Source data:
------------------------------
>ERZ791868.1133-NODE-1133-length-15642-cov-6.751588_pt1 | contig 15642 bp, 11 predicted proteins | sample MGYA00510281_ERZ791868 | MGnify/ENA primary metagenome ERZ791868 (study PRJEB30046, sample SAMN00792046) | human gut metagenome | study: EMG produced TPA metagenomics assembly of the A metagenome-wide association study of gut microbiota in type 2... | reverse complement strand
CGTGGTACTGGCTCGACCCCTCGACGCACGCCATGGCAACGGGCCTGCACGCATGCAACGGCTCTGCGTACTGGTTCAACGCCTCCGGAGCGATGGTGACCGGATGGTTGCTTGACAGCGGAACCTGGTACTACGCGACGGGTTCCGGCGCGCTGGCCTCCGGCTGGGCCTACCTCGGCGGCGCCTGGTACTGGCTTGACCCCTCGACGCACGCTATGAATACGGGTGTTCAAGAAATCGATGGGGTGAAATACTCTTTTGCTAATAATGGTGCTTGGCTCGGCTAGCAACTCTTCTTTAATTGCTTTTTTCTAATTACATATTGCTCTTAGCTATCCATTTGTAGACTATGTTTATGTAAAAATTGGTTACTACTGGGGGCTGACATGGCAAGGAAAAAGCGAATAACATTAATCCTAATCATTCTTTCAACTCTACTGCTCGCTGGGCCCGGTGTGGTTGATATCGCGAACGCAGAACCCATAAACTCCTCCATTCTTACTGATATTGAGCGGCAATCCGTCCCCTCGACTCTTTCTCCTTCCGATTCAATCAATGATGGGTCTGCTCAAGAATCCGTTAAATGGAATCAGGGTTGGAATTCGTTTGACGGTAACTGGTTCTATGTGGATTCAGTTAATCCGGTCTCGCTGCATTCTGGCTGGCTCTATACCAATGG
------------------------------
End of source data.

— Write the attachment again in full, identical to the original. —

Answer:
>ERZ791868.1133-NODE-1133-length-15642-cov-6.751588_pt1 | contig 15642 bp, 11 predicted proteins | sample MGYA00510281_ERZ791868 | MGnify/ENA primary metagenome ERZ791868 (study PRJEB30046, sample SAMN00792046) | human gut metagenome | study: EMG produced TPA metagenomics assembly of the A metagenome-wide association study of gut microbiota in type 2... | reverse complement strand
CGTGGTACTGGCTCGACCCCTCGACGCACGCCATGGCAACGGGCCTGCACGCATGCAACGGCTCTGCGTACTGGTTCAACGCCTCCGGAGCGATGGTGACCGGATGGTTGCTTGACAGCGGAACCTGGTACTACGCGACGGGTTCCGGCGCGCTGGCCTCCGGCTGGGCCTACCTCGGCGGCGCCTGGTACTGGCTTGACCCCTCGACGCACGCTATGAATACGGGTGTTCAAGAAATCGATGGGGTGAAATACTCTTTTGCTAATAATGGTGCTTGGCTCGGCTAGCAACTCTTCTTTAATTGCTTTTTTCTAATTACATATTGCTCTTAGCTATCCATTTGTAGACTATGTTTATGTAAAAATTGGTTACTACTGGGGGCTGACATGGCAAGGAAAAAGCGAATAACATTAATCCTAATCATTCTTTCAACTCTACTGCTCGCTGGGCCCGGTGTGGTTGATATCGCGAACGCAGAACCCATAAACTCCTCCATTCTTACTGATATTGAGCGGCAATCCGTCCCCTCGACTCTTTCTCCTTCCGATTCAATCAATGATGGGTCTGCTCAAGAATCCGTTAAATGGAATCAGGGTTGGAATTCGTTTGACGGTAACTGGTTCTATGTGGATTCAGTTAATCCGGTCTCGCTGCATTCTGGCTGGCTCTATACCAATGG